Hiking

7 days without hiking makes 1 weak

Thirty days from now, I’ll be on my way up Springer Mountain in Georgia to begin hiking the Appalachian trail. 30 days. Part of me thinks I should be doing more to prepare. But all of the exercise related activities I should be doing are too far away from my cozy pile of blankets to tempt me into braving another bleak Bucharest day. Tomorrow for sure, I’ll go for a run. Yup. For sure. Besides, in 30 days I’ll have plenty of opportunities to start getting rid of my winter insulation.

 

Somewhere in southern Virginia, nearly two years ago, I was perfecting this underappreciated faculty for “pacing” myself. The mornings that I woke freshly showered, with a belly full of cooked food and several days of rugged trail in front of me were the worst. Fortunately, I met an equally talented “pacer” to hike with. His trail name was Paul Bunion. Together we sucked the marrow out of sections of the Appalachian Trail that runs through Tennessee, North Carolina, and southern Virginia. (You may be thinking of the tireless lumberjack Paul Bunyan, but the Paul Bunion I sketched in the image above had feet that looked like the knobby exposed roots of trees lining the trail). I’m fairly certain we were the first Trail Tourists (or at least the most dedicated). No town was too small to bypass, and we made it a point to enjoy all the comforts that town life had to offer, even if it required spending an extra day (or two). The quantity of miles we covered each hiking day weren’t nearly as important as the quality.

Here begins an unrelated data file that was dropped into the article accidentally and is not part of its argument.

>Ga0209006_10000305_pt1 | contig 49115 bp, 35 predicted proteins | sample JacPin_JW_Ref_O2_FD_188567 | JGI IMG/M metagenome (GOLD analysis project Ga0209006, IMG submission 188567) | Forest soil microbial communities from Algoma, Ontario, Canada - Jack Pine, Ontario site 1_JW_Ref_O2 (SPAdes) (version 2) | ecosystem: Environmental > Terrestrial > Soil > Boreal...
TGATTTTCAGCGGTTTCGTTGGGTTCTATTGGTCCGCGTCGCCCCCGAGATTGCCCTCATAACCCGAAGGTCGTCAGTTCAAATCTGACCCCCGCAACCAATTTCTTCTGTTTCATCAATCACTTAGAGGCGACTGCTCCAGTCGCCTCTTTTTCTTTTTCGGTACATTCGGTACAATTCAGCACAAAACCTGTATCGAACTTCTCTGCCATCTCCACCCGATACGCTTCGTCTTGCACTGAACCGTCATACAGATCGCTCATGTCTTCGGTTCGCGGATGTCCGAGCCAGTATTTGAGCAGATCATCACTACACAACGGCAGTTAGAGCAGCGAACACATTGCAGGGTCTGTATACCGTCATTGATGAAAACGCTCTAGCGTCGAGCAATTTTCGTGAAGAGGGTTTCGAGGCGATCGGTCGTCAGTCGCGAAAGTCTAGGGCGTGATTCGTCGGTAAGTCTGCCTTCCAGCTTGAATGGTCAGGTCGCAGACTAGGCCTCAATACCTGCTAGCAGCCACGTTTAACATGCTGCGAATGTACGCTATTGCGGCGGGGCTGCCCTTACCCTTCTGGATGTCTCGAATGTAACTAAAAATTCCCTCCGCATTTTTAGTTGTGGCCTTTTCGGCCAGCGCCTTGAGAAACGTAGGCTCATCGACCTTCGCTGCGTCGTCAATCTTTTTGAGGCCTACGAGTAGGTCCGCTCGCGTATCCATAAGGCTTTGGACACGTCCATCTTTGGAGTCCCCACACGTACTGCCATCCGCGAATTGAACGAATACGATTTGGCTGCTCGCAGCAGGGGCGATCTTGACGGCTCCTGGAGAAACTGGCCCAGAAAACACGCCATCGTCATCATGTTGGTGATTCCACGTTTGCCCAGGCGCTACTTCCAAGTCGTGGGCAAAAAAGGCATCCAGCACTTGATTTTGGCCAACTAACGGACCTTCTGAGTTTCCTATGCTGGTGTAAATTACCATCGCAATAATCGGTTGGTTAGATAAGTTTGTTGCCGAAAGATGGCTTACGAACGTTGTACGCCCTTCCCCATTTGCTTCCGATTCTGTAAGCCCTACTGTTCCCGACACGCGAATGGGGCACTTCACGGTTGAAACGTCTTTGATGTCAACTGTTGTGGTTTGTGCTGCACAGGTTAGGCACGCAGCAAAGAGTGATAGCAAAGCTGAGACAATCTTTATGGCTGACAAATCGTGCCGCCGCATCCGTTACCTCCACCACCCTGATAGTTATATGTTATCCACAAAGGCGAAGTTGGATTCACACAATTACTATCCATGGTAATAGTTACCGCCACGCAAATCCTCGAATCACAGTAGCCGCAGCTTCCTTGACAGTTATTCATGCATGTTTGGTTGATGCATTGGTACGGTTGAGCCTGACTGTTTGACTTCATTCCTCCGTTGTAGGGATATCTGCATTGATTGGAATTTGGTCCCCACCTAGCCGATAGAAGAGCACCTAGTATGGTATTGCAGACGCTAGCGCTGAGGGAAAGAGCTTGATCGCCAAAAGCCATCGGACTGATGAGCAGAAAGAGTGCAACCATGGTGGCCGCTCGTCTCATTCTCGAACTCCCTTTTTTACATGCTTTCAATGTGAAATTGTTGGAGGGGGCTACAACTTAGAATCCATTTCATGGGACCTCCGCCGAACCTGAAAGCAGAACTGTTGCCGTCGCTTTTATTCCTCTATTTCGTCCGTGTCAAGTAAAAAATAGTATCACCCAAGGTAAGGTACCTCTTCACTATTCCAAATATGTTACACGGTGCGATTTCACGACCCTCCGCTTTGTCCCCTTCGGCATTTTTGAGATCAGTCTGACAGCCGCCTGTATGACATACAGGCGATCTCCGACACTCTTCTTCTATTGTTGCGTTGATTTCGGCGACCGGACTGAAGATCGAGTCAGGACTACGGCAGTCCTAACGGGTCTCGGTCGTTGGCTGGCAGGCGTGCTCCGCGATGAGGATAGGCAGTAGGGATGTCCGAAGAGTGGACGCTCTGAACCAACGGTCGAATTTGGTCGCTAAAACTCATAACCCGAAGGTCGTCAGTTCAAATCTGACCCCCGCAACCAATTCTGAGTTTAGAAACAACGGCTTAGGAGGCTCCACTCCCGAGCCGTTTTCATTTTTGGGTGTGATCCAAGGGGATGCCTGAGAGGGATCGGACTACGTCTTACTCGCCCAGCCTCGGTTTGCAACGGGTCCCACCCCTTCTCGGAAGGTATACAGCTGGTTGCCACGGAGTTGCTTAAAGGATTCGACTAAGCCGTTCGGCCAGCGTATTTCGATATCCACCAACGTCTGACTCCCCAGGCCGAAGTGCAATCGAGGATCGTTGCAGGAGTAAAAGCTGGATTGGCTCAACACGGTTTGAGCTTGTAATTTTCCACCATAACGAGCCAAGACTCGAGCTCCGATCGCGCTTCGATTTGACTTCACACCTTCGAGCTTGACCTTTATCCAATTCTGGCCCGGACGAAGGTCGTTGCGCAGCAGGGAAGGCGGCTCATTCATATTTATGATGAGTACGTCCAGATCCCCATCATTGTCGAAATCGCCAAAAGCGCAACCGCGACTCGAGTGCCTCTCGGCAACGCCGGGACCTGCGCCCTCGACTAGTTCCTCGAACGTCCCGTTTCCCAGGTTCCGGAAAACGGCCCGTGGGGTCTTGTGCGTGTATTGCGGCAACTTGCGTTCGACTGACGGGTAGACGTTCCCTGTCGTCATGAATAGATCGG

There were detours (for cultural reasons of course). Most were interesting hostels or scenic views within hiking distance of the Trail, but on one memorable occasion, Mr. Bunion introduced me to Bluegrass at an outdoor festival near Blacksburg, VA.

Chantilly Farm Festival

The life of a Trail Tourist wasn’t just casual strolls and sightseeing. There were quite a few of those freshly showered/full-bellied conversations about taking one more day to rest. We had a coin that we would flip – heads we stay, tails we hike. I argued that 2-out-of-3 was a more scientific means of determining our plans, but Paul was an unyielding enforcer. His resolve was impressive considering the foot pain he endured after long hiking days.

Paul Bunion

 

I can still see Paul Bunion resolutely shouldering his pack as I sit on the edge of my bed explaining that it might rain. I miss that.

 

Ahhhh… I better go for a run. I get to hike the Trail in 30 days!

 

(Thanks Paul for letting me share a bit of our 2014 AT hike)

3 Comments

  • Reply Paul Bunion March 17, 2016 at 4:53 pm

    Hello friend, great to hear your voice again, and read through all the posts (so far), and signed up for more. Give my best to Monica… maybe if you make it as far as Boston she can fly here and the two of you can spend some time in the area using Casa Bunion for a ‘home’ (we’re close to a Taco Bell).

    Jeff aka Paul Bunion

    • Reply Kaylena July 21, 2016 at 4:42 pm

      Paul Bunion! My boyfriend just recently gave you a ride to a bar in Pennsylvania that was your ending stop. He had a great time with you when you got a few drinks and told he me your amazing story! He really enjoyed his time with you and we both would love to talk to you again!

  • Reply Gabriel Burkhardt March 18, 2016 at 3:23 am

    Thanks for the invitation! No fair using Taco Bell as bait. Besides, you had me at “Casa Bunion.” It sounds magical and magnificent and memorable and mmmmmmm (OK- now I’m just thinking about Taco Bell)

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